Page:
Images by Phil... and June
A Climb Up Mount Uluguru
Story by June Landrum. Photos by June Landrum and Linn Rhen

Behind the city of Morogoro, stands the Uluguru Mountains, stately and proud, never changing.

Sometimes we can’t see the mountain because it’s draped in clouds, or because the rain is coming down in torrents.But Mount Uluguru is always there;just like its Creator.Even though faith wanes or my pain clouded mind dims His Image—HE IS STILL THERE... more real and everlasting than this mountain...On this day, we climbed Mount Uluguru!

Our trip began at 7:30 am, escorted by Mr. Amani.Many people passed us as they traveled down the mountain, most carrying produce to sell at the market.A few were going to market to buy.The ladies carried their heavy burdens on their heads, and they were dressed beautifully in colorful skirts, tops, and head gear.About 30 minutes into our climb we stopped at one of Mr. Amani’s two mountain homes.

Here he lives part of the time with wife number one and their children.She was
cooking outside over an open fire, preparing hot cakes for us.They were delicious! The view from his humble home on the mountain side is priceless.Mr. Amani’s son, Juma (son with Wife number two, who lives on another mountain peak path) joined our hike.He walked in front, and Mr. Amani followed last.Now the hike got serious.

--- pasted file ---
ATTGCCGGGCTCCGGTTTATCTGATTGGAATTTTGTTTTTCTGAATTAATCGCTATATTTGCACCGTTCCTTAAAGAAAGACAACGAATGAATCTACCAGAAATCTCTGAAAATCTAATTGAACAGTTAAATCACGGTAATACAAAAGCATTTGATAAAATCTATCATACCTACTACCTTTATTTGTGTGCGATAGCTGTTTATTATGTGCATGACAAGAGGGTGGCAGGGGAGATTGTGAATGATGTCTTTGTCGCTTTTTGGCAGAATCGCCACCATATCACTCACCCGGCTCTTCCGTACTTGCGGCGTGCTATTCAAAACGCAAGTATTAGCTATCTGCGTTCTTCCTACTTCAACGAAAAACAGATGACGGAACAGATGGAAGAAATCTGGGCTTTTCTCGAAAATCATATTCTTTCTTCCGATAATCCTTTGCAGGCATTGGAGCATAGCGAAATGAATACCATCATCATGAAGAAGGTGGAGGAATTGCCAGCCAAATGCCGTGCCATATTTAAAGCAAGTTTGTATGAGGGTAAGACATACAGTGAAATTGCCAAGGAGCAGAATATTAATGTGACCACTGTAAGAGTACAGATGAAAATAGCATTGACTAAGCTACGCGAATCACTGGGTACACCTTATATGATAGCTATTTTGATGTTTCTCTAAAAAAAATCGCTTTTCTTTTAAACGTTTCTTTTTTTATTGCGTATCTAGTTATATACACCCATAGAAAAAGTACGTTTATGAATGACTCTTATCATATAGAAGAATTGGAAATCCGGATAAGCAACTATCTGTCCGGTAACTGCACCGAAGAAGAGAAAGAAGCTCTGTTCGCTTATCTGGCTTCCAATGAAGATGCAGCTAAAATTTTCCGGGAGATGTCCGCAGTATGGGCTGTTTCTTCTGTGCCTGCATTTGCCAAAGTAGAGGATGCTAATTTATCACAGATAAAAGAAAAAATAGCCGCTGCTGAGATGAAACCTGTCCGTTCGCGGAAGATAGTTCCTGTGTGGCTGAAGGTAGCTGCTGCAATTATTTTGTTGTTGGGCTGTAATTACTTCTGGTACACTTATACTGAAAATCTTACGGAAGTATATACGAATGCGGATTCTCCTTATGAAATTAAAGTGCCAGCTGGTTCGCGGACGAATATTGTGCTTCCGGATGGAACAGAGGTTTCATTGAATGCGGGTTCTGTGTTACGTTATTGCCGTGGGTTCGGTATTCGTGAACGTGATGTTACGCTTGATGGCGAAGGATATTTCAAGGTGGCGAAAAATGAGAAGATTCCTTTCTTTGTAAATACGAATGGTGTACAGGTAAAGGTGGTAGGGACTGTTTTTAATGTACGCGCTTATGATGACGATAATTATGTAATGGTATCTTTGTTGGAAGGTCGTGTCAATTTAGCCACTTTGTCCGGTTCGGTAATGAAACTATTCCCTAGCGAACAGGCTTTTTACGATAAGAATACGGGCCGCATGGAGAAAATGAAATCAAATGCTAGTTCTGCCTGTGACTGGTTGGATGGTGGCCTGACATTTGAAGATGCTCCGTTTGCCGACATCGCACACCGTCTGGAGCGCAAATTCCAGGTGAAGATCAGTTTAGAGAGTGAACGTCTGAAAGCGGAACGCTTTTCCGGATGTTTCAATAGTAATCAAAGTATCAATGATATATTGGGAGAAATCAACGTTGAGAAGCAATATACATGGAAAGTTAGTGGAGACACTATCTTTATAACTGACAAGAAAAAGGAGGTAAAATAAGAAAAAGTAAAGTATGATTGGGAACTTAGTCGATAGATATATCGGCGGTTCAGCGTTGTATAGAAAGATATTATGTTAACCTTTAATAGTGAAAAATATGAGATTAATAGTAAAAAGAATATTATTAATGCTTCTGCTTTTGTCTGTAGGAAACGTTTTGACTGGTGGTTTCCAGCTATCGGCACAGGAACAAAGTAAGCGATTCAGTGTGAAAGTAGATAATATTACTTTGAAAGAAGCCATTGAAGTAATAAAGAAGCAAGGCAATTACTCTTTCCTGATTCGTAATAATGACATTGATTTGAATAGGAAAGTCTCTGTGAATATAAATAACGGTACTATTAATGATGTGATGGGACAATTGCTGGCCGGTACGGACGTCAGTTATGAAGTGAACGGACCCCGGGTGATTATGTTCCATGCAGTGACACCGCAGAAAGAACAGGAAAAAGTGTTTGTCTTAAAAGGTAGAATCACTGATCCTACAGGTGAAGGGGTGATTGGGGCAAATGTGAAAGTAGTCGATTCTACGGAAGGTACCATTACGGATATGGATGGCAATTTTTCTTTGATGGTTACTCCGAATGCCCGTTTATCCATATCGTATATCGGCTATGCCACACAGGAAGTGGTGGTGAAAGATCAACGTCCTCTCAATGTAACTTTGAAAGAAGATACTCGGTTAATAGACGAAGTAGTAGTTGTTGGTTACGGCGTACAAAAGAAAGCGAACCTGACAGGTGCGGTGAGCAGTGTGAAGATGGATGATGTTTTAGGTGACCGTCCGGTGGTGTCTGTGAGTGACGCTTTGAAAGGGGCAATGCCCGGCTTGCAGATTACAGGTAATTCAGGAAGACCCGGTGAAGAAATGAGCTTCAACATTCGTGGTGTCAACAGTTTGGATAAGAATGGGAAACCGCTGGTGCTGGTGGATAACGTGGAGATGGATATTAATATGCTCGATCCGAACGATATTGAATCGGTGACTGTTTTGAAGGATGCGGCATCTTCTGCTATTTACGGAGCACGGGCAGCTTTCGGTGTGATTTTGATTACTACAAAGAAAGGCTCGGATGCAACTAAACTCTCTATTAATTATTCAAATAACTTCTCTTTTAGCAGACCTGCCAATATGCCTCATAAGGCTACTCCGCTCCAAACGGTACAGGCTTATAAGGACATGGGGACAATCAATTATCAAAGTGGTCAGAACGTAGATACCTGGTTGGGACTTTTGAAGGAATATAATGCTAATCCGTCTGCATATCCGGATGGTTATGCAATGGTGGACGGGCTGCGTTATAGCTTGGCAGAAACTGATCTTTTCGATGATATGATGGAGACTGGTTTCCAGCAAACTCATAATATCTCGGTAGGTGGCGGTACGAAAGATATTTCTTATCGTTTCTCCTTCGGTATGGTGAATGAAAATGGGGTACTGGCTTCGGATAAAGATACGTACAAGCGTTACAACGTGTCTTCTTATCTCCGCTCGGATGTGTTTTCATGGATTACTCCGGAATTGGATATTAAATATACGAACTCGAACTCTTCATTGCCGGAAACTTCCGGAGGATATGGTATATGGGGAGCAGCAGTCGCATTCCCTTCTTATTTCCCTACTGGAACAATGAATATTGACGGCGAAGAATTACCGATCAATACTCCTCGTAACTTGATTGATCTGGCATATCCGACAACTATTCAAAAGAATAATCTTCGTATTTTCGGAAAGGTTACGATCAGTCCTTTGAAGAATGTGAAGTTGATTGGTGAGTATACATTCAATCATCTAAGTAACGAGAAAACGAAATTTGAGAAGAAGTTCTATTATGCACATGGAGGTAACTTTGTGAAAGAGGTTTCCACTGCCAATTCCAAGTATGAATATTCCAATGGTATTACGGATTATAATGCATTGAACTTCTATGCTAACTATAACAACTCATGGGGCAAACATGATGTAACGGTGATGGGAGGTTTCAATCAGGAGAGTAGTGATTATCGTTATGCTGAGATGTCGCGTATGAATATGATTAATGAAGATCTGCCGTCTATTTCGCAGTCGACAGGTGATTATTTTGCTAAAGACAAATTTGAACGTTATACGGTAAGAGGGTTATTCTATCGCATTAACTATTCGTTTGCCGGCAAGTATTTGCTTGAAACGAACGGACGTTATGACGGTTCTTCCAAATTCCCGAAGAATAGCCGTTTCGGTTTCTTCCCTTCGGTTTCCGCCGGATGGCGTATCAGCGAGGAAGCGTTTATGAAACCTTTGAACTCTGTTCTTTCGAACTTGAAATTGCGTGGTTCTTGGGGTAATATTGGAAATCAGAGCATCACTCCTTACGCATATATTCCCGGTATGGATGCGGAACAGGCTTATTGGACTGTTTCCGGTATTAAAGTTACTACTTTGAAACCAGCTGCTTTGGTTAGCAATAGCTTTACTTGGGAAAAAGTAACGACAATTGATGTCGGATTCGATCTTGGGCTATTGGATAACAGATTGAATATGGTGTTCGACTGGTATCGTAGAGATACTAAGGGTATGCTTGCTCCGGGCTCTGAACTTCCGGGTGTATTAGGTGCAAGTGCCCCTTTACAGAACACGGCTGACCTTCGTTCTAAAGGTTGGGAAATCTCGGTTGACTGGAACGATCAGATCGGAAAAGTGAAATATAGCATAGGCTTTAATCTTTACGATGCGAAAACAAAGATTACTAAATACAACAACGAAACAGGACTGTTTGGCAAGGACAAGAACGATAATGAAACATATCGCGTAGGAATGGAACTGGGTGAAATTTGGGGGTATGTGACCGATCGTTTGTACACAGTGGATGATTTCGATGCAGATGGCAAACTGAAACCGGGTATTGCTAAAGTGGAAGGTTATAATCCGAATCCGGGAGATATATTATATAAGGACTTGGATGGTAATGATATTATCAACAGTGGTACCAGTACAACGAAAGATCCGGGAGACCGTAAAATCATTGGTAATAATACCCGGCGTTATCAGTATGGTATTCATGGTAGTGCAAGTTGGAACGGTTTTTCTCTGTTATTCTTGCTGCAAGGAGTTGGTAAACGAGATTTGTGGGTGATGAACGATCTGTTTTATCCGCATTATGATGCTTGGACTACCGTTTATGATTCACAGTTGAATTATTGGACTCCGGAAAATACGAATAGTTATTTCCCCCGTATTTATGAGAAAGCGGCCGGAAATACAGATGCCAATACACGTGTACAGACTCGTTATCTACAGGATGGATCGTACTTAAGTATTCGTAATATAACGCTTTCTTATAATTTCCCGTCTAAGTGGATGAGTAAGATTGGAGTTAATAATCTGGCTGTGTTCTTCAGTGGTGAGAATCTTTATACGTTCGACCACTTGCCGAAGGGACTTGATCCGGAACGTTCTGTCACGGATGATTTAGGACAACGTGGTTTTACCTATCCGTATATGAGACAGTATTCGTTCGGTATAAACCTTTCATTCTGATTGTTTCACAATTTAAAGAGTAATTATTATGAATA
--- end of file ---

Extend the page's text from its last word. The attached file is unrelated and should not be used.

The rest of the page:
We followed the road until it was no longer a road.We took a “short-cut” path where the weeds grew higher than my head and the path was narrow.I felt claustrophobic, among other things. We climbed for long distances often at a 45 degree angle.

I’m telling the truth! At times the climb was so steep I had to use my hands to get myself up.I thought “What have I gotten myself into now?”

When Rick and Linn proposed this hike (they are serious hikers), I told them I was afraid I’d hold them back, hoever, Phil was on a trip with Edson and I had nothing else to do that Saturday;Rick said he’d walk behind and poke me with a stick when needed. There were times when I seriously thought he may need to use that stick!

The temperature and humidity rose higher and higher.
We saw drop-dead gorgeous scenery – waterfalls, terraced areas planted with various crops, really lovely flowers and trees. We passed a small Christian church where services are still held every Sunday.

We passed many mud and stick houses, usually with chickens and goats in the yard. In places the home owners had dug steps up the steep incline to get from their yard to their garden or a crop above their home. We always asked if we could use their steps and they always said yes. Children called and waved to us and we occasionally stopped long enough to give them candy, or a small bottle of liquid soap for blowing bubbles.

Laundry was laid to dry on some bushes. We passed a house with a fire and cauldron outside – Mr. Amani told us they were brewing beer and that it would be consumed that evening. He wanted us to be back down the mountain before the celebration got underway.

A group of young people from Canada passed us. With my eyes
swimming, ears pounding, thighs aching, heart pumping and lungs screaming we carried on--up, up, up!

From a distance we could see the peak where we were headed, but it still seemed so far away—and our path was not as the crow flies! Occasionally the path leveled a bit... far too occasionally! When we did stop for too short a break, I wanted to lie down but was too afraid of the creepy-crawlies in the grass.I kept thinking “Can’t they see I’m dying here?” But we just trudged on even through muddy low spots getting our shoes and feet soaked.